I'd never been in an airport VIP lounge before. And when I first entered this one, it did not impress. All the furniture seems left over from the 1970s, and the VIP meal consists of hot noodles in a paper cup. But then I sat down and was surprised to find something else on the television here than the usual ubiquitous airport CNN. On the plasma-screen TV a few feet away as I write this, Air China has a continuous loop of Tom & Jerry cartoons. And as it happens, this is precisely the tonic I needed.
As a child, I watched hours of cartoons each day. I'd begin with the local favorite Ramblin' Rod in the morning with his procession of Bugs Bunny and other Looney Tunes favorites (punctuated by smile contests and birthday songs), graduate to Star Blazers before scurrying off to school, and return in the afternoon for episodes of The Flintstones and Superfriends. In those days, I was never a huge Tom & Jerry fan. They always seemed like second-rate Looney Tunes, and for some reason I always rooted for Tom to catch Jerry even though I wasn't suppposed to. They even spelled their medium incorrectly: a cartune?
But as I sank into the worn, brown-orange seat of the lounge, clutching a Pepsi Light can with an old pull-tab I hadn't seen since the Carter administration, I found myself enraptured by Tom and Jerry's pursuits. I've heard various parents complain over the years that such cartoons as these are improperly violent and aggressive, but the absurd physicality of their exploits made me chuckle. In one, Jerry helped a seal that had escaped from the circus. Another pitted a black alley cat against Tom for the rights to a ham in the fridge. During a romp through a haunted house, Tom had nine numbered ghosts nearly sucked from his body as he clung frightfully to a stairway banister. Just now I turned from the computer to glance at the screen, and Jerry was dressed in a film noir trenchcoat and fedora while Tom negotiated barbed wire and mines in the living room (I have no idea what this means). I can't tell you exactly what was so brilliant about any specific moments, except that they all involve a series of sight gags that are as universal as McDonald's or converting oxygen into carbon dioxide. Most importantly, they made me smile on the eve of some 18 grueling hours of transit. Even now, hearing Chinese spoken all around me, with its odd musicality of odd consonants and inflection, I feel at home thanks to Hanna and Barbera's half-century-old cat and mouse. For that, they can call it a cartoon, a cartune, or a kartoone. And I will embark on my marathon of boardings, security checks, turbulence, baggage claim and a new round of jet lag as a decidedly happier customer.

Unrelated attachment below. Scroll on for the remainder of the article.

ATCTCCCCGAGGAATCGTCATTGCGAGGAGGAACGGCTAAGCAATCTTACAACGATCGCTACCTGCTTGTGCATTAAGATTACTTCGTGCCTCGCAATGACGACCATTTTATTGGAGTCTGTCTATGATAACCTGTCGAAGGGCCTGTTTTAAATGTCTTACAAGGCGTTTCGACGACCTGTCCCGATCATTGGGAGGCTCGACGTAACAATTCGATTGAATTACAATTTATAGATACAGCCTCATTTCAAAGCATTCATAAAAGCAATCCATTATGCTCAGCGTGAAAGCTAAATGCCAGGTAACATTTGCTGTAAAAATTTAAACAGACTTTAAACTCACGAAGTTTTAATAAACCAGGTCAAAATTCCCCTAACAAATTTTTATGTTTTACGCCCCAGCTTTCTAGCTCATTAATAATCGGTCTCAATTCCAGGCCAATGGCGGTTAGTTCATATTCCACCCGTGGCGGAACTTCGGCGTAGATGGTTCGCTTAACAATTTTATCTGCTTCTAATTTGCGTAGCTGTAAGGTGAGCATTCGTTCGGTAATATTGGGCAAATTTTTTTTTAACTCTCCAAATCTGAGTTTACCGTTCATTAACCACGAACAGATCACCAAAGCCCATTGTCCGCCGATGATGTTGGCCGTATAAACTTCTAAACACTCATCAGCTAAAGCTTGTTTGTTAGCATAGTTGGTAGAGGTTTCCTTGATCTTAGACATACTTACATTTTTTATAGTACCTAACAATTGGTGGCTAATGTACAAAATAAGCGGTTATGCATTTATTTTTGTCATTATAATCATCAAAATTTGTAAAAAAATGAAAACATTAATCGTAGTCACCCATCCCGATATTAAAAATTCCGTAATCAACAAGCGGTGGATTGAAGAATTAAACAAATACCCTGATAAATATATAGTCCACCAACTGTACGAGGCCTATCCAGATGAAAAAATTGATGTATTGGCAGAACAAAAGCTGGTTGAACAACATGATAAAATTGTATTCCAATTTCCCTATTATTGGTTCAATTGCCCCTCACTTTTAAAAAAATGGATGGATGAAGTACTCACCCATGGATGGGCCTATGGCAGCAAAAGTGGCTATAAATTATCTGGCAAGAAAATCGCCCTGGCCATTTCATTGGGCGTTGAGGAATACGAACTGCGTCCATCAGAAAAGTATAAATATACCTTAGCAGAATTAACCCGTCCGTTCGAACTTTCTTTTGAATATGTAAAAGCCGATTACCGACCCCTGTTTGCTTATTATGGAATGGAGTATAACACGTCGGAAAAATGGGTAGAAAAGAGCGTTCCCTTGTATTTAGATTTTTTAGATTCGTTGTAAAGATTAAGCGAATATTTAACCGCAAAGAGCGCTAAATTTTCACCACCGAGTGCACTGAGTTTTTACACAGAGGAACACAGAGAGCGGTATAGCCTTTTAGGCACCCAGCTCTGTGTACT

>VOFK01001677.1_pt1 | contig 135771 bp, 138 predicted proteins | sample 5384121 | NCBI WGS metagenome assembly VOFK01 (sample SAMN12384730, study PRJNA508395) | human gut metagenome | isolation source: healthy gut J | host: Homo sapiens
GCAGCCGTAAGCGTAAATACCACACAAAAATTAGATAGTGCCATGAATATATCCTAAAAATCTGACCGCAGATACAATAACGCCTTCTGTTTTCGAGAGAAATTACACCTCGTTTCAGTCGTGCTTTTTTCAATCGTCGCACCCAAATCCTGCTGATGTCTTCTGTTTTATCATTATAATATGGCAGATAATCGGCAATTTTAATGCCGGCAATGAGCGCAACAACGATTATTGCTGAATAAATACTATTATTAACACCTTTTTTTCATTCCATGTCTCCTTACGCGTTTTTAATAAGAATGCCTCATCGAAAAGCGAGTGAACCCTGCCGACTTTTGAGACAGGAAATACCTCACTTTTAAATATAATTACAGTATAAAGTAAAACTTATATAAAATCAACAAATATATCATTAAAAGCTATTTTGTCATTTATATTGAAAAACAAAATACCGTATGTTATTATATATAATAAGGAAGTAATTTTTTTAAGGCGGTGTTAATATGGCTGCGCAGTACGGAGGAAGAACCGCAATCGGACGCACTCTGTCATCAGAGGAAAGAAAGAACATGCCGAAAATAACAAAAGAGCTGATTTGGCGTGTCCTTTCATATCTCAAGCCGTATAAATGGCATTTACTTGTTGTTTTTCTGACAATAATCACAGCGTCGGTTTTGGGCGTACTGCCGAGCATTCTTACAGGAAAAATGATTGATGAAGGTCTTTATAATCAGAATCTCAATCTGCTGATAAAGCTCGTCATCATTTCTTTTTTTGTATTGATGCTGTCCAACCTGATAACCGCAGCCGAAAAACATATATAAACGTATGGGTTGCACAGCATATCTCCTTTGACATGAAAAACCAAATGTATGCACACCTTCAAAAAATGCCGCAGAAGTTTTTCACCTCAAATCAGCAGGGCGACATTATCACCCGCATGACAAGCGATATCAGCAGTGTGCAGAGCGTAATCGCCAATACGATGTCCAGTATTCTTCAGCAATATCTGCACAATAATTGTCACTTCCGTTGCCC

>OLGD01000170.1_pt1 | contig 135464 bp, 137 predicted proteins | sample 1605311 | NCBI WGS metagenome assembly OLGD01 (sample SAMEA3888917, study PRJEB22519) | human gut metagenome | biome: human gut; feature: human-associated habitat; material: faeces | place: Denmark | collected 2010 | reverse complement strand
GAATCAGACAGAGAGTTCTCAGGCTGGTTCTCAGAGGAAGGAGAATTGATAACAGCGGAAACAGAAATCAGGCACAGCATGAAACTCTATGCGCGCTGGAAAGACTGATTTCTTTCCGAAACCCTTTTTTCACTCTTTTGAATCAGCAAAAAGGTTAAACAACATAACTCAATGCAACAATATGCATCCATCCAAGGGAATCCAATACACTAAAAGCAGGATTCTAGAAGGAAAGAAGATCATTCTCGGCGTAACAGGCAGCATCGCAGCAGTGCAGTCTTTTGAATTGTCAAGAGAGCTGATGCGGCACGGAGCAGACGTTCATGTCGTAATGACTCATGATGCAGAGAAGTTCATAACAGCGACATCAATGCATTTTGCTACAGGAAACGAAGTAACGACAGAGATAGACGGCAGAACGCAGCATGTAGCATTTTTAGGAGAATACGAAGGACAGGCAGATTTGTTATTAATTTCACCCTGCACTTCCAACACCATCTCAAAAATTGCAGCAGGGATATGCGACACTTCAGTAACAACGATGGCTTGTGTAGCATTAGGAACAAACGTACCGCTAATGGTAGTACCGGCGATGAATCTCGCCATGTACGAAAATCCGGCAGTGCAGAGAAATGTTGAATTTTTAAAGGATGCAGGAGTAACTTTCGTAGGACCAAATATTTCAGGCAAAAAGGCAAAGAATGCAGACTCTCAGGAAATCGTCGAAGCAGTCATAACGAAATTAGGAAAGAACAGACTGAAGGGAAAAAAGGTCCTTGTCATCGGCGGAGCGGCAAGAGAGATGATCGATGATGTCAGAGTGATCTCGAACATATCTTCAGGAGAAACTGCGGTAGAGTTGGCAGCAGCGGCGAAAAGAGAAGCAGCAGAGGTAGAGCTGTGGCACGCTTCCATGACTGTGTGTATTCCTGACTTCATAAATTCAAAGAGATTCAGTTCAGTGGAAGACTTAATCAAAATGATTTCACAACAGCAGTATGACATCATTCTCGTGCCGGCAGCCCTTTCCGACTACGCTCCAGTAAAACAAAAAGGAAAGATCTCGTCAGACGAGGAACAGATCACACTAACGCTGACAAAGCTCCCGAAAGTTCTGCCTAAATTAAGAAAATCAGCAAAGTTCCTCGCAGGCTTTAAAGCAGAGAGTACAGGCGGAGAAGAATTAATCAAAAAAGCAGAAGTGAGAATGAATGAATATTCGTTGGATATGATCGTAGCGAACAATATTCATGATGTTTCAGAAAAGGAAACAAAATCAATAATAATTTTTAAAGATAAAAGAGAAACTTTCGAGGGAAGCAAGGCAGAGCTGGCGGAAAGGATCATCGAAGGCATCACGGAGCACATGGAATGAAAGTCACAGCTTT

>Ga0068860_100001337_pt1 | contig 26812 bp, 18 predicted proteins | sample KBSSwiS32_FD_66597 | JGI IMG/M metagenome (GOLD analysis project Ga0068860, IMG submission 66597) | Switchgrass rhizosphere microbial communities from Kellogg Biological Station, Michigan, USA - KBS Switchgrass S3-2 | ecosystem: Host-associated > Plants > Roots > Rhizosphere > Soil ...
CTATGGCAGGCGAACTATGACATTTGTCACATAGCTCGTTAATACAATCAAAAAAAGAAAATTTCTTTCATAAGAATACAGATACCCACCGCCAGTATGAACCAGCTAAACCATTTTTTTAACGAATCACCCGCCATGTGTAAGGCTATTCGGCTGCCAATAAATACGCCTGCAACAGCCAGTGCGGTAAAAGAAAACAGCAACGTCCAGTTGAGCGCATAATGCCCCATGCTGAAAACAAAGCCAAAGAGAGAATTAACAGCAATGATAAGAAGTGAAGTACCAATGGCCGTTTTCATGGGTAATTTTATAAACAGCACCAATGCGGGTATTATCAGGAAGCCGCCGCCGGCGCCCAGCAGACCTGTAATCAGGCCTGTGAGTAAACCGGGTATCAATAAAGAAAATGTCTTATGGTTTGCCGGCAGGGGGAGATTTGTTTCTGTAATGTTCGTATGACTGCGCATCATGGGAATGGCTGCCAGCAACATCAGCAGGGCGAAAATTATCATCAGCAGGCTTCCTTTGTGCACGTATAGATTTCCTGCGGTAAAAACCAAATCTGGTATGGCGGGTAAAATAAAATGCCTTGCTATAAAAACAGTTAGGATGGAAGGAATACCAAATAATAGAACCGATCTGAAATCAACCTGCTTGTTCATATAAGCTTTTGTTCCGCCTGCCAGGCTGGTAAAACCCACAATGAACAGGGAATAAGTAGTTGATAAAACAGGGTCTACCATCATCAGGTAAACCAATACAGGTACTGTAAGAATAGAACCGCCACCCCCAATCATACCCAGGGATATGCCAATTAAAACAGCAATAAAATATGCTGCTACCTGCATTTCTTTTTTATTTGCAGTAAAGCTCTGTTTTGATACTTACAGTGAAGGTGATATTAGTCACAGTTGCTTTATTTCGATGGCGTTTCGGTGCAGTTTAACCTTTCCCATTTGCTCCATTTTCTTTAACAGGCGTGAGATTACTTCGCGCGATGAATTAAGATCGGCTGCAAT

Reading a week later what I wrote in flight from Dulles to Portland, I cringe a little inside.
To read about my trip, or at least the attitude I had coming home, you’d think I had a terrible time. But the trip was for the most part a total success. I had a wonderful time going to my friend Mike’s wedding near Charlottesville, Virginia, which I neglected to even mention the first time around, even though it was the whole reason I went on the trip.
After checking into a Holiday Inn in Charlottesville on an unseasonably hot sunny Sunday afternoon, I headed west on Interstate 64 for the evening wedding in my Saturn Ion rental car. The sudden beauty of the territory unfolding was a surprise. I’d driven for two hours the day before from Dulles airport near Washington down to Charlottesville. For the most part, it was not a great view, with the usual peppering of strip malls and gas stations. Even when I’d see a farm it never felt like I was truly away from the city. But heading west on the way from Charlottesville to the winery where Mike’s wedding was being held, it seemed in the golden late-afternoon light as if the Blue Ridge mountains of Virginia and the Shenandoah Valley were suddenly bursting onto a stage.
The wedding itself was a delight, too. It was very informal, with a cocktail hour before the ceremony on the deck of the winery, overlooking the vineyards and the mountains at sunset (groom mingled, bride stayed in hiding). There was so much good feeling at the wedding that it was hard to muster an iota of cynicism, which is a nice antidote to how I feel most of the time. It more than worth the discomfort of my tight-fitting suit trousers.